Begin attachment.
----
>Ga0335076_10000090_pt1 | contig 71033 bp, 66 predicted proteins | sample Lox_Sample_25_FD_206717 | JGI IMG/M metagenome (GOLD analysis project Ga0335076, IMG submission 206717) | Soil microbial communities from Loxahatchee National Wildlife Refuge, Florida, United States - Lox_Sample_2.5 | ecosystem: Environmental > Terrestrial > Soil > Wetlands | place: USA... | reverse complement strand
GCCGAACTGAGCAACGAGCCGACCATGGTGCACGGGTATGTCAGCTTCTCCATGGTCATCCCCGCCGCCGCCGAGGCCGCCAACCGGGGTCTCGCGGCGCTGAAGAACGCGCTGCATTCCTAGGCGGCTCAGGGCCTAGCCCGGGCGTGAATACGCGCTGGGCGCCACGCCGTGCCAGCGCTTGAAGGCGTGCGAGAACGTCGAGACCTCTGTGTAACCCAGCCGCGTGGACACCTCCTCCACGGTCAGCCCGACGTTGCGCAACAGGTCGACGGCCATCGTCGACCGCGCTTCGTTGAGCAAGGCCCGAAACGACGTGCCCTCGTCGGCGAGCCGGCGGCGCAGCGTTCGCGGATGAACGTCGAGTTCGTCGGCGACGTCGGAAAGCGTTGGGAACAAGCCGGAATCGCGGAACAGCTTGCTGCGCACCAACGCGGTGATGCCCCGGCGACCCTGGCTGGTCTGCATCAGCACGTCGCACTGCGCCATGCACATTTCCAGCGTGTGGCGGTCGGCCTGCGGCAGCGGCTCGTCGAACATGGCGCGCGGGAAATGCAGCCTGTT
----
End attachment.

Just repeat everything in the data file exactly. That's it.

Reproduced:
>Ga0335076_10000090_pt1 | contig 71033 bp, 66 predicted proteins | sample Lox_Sample_25_FD_206717 | JGI IMG/M metagenome (GOLD analysis project Ga0335076, IMG submission 206717) | Soil microbial communities from Loxahatchee National Wildlife Refuge, Florida, United States - Lox_Sample_2.5 | ecosystem: Environmental > Terrestrial > Soil > Wetlands | place: USA... | reverse complement strand
GCCGAACTGAGCAACGAGCCGACCATGGTGCACGGGTATGTCAGCTTCTCCATGGTCATCCCCGCCGCCGCCGAGGCCGCCAACCGGGGTCTCGCGGCGCTGAAGAACGCGCTGCATTCCTAGGCGGCTCAGGGCCTAGCCCGGGCGTGAATACGCGCTGGGCGCCACGCCGTGCCAGCGCTTGAAGGCGTGCGAGAACGTCGAGACCTCTGTGTAACCCAGCCGCGTGGACACCTCCTCCACGGTCAGCCCGACGTTGCGCAACAGGTCGACGGCCATCGTCGACCGCGCTTCGTTGAGCAAGGCCCGAAACGACGTGCCCTCGTCGGCGAGCCGGCGGCGCAGCGTTCGCGGATGAACGTCGAGTTCGTCGGCGACGTCGGAAAGCGTTGGGAACAAGCCGGAATCGCGGAACAGCTTGCTGCGCACCAACGCGGTGATGCCCCGGCGACCCTGGCTGGTCTGCATCAGCACGTCGCACTGCGCCATGCACATTTCCAGCGTGTGGCGGTCGGCCTGCGGCAGCGGCTCGTCGAACATGGCGCGCGGGAAATGCAGCCTGTT